You’ve mentioned a couple of changes. Education is one of the biggest, one of the top three issues on the minds of voters this year. So as SPI how would you manage our public education system?
My leadership team has to look and be diverse. As an executive, we have a platform. We can model a diverse team and we absolutely do not model equity at the moment at all. We (OSPI) have a leadership team that is white, predominantly male, 60 or older and upper-middle class.
I want to model a team that reflects the demographics of the state. I am looking to have a leadership team that includes representation from the LGBTQ community and people of color. I’m going to be intentional about who’s at the table to make leadership decisions.
I want the staff in the OPSI to be trained in equity and culturally-responsive behaviors. This is really critical to me. I want to be able to push it out to districts and say that “I have done it with my staff, and you can do it, too.”
Testing is another critical issue. Tests are important and necessary for accountability, but, the current focus on assessment has become all that school is about. The focus on assessment is pushing students out, and we are losing teachers who do really great work. We shouldn’t have tests be all-consuming. We should have tests that measure accurately what our students know and how we can support them.
Third, I really have to advocate for better funding for our schools. Lack of resources is leaving many of our students behind. I’ve met with legislators across the aisle, because it will take a bi-partisan effort and compromise to get what’s best for all our students.
Olympia is one of the most divided state legislatures in the nation, so with such limited resources because of gridlock, how would you put your goals into action?
I’ve spent almost my entire career in spaces where resources are limited. I’m good at doing a lot with a little. When I testified in the McCleary case, one of the things I said is “we desperately need more money but, money alone isn’t the answer”. How are we using the money, training teachers, and supporting them?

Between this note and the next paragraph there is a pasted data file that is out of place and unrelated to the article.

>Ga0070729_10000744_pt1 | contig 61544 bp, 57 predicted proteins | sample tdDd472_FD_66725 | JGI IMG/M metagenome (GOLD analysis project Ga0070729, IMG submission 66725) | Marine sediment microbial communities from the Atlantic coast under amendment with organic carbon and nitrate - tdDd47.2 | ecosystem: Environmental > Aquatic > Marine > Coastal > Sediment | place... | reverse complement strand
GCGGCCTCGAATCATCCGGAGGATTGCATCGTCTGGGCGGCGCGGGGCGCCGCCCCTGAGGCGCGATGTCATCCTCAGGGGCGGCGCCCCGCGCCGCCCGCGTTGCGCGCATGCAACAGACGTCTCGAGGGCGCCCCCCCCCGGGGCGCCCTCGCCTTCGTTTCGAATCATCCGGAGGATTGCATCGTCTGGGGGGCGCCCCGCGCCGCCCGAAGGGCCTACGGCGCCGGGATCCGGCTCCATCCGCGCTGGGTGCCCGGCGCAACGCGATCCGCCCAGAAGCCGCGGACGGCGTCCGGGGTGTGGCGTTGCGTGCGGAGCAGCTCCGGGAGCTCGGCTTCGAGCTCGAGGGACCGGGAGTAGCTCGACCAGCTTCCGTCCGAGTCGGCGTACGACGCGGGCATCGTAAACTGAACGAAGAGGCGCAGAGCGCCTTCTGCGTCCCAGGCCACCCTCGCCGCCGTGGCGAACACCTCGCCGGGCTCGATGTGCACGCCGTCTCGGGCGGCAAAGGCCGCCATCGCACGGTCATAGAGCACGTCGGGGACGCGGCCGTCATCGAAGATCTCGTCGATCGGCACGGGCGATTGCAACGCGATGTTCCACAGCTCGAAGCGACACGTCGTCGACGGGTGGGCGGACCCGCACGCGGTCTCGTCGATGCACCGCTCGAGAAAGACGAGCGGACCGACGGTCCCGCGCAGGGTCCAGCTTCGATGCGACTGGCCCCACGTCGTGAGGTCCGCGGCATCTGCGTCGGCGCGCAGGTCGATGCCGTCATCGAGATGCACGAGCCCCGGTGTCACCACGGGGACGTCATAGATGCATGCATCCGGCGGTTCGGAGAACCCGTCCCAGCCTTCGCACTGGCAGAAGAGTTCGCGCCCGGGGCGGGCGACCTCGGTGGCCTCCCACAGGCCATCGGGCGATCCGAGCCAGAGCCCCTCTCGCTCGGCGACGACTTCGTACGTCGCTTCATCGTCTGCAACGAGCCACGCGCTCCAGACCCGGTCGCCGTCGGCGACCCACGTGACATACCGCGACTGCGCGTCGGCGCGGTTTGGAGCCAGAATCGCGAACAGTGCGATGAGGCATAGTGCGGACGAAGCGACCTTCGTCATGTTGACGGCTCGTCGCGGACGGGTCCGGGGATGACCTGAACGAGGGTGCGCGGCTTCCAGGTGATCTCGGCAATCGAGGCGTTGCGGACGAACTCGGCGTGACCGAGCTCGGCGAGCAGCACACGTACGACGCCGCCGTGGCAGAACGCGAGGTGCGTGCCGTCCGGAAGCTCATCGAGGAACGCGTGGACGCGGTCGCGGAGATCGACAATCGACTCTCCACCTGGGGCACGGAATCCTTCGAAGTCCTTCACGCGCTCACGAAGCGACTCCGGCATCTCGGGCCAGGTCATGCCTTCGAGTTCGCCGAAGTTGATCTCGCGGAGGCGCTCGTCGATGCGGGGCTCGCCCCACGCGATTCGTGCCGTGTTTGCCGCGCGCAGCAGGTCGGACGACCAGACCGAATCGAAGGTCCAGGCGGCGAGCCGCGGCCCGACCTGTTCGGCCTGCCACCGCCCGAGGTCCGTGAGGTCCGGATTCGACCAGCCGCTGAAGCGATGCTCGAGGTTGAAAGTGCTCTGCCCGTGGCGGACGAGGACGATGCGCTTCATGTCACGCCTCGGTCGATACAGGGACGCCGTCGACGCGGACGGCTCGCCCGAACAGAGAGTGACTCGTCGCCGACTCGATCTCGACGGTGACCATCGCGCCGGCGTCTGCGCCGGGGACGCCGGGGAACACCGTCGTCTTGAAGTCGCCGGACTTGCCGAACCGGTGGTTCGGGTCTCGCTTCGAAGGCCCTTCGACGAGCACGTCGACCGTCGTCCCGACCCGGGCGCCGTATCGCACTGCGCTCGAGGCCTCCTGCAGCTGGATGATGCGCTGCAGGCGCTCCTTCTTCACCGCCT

One of the things I firmly believe is that there’s a dynamic between middle-class white educators and young black boys. If we look at Seattle Public Schools, or even Tacoma, the over-disciplining of Black boys is unconscionable. How do we help educators interact more effectively with Black boys in order to engage them in learning, not in conflict? We need to help teachers unpack what they’ve heard about young black boys and help them understand their experiences and unpack their cultural biases.
Are we preparing teachers for the classroom today, or are we preparing them for the Washington classroom of 20-30 years ago? I believe, for the most part, we are training teachers for the culturally homogeneous classroom of long ago, not the highly diverse classrooms of today.
How would you be able to create a training comprehensive enough to deal with this?
As the SPI, I would be on the Professional Educator Standards Board. This board creates the standards all teacher education programs require for those entering teaching. I would need to be the voice on that board to bring these concerns – both as an educator and as a mother – that we need to address to ensure all students get what they need.
What’s your favorite thing to do in South Seattle?
Walk! I love to walk South Seattle. I love to eat! I love to stop at the different restaurants – Ethiopian, Somali, Thai – but, my absolutely favorite thing to do is just to walk South Seattle and interact with the community.
Photo courtesy of Erin Jones